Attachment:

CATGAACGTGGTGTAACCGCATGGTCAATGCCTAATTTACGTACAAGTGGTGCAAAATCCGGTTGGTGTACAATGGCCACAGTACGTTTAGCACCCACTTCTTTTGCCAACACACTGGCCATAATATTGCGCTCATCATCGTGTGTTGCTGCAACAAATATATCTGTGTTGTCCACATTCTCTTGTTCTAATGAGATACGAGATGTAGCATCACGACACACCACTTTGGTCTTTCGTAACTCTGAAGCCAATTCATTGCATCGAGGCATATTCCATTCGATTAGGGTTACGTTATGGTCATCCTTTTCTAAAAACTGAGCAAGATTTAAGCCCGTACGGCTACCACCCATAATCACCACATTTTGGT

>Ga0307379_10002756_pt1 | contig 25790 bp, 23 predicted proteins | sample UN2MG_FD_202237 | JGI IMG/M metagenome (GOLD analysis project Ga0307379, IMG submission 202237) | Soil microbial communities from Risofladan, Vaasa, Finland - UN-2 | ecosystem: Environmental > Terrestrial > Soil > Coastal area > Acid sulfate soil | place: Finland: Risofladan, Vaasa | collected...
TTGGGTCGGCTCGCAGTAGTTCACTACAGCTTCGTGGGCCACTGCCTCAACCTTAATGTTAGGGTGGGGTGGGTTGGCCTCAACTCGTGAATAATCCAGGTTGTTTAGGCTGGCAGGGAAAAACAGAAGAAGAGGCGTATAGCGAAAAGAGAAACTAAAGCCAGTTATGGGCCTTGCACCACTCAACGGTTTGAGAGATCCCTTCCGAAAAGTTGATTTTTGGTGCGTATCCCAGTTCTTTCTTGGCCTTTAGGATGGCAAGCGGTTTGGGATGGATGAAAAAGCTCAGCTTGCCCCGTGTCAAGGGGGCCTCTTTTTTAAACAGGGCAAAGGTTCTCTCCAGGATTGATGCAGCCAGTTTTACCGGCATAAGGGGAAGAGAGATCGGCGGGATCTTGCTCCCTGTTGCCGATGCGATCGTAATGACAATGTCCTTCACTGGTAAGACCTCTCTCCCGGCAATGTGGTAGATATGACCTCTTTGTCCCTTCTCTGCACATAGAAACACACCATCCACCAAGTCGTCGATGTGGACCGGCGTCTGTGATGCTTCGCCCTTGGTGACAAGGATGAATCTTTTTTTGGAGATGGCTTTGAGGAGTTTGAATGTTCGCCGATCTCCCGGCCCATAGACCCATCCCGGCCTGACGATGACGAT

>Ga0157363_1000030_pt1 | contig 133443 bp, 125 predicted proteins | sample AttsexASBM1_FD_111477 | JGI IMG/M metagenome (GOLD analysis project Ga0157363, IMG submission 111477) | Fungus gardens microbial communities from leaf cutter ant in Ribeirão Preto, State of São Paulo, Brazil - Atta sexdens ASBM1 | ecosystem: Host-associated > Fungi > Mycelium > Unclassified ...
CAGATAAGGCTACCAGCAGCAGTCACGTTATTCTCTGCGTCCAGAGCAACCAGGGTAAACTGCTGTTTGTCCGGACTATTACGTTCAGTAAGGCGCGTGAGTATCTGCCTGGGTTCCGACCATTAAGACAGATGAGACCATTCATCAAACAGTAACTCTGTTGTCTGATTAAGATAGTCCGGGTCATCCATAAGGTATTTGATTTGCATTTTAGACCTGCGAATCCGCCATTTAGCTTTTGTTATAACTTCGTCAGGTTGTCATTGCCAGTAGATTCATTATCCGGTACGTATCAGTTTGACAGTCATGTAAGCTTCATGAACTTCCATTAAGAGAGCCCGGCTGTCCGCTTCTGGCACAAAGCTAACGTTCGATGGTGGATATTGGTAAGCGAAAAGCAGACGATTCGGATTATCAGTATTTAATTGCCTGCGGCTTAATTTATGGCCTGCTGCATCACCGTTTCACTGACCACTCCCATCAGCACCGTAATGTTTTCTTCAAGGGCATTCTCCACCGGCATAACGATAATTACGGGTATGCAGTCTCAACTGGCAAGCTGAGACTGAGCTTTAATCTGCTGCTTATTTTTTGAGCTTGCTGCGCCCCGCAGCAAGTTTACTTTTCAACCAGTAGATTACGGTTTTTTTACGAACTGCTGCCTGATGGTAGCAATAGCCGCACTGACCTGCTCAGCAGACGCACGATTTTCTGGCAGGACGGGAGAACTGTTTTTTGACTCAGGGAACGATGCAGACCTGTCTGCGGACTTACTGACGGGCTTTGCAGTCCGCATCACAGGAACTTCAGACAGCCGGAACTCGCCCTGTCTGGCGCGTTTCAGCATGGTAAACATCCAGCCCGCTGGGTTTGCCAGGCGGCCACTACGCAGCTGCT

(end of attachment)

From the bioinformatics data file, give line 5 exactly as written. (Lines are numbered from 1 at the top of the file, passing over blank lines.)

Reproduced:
CAGATAAGGCTACCAGCAGCAGTCACGTTATTCTCTGCGTCCAGAGCAACCAGGGTAAACTGCTGTTTGTCCGGACTATTACGTTCAGTAAGGCGCGTGAGTATCTGCCTGGGTTCCGACCATTAAGACAGATGAGACCATTCATCAAACAGTAACTCTGTTGTCTGATTAAGATAGTCCGGGTCATCCATAAGGTATTTGATTTGCATTTTAGACCTGCGAATCCGCCATTTAGCTTTTGTTATAACTTCGTCAGGTTGTCATTGCCAGTAGATTCATTATCCGGTACGTATCAGTTTGACAGTCATGTAAGCTTCATGAACTTCCATTAAGAGAGCCCGGCTGTCCGCTTCTGGCACAAAGCTAACGTTCGATGGTGGATATTGGTAAGCGAAAAGCAGACGATTCGGATTATCAGTATTTAATTGCCTGCGGCTTAATTTATGGCCTGCTGCATCACCGTTTCACTGACCACTCCCATCAGCACCGTAATGTTTTCTTCAAGGGCATTCTCCACCGGCATAACGATAATTACGGGTATGCAGTCTCAACTGGCAAGCTGAGACTGAGCTTTAATCTGCTGCTTATTTTTTGAGCTTGCTGCGCCCCGCAGCAAGTTTACTTTTCAACCAGTAGATTACGGTTTTTTTACGAACTGCTGCCTGATGGTAGCAATAGCCGCACTGACCTGCTCAGCAGACGCACGATTTTCTGGCAGGACGGGAGAACTGTTTTTTGACTCAGGGAACGATGCAGACCTGTCTGCGGACTTACTGACGGGCTTTGCAGTCCGCATCACAGGAACTTCAGACAGCCGGAACTCGCCCTGTCTGGCGCGTTTCAGCATGGTAAACATCCAGCCCGCTGGGTTTGCCAGGCGGCCACTACGCAGCTGCT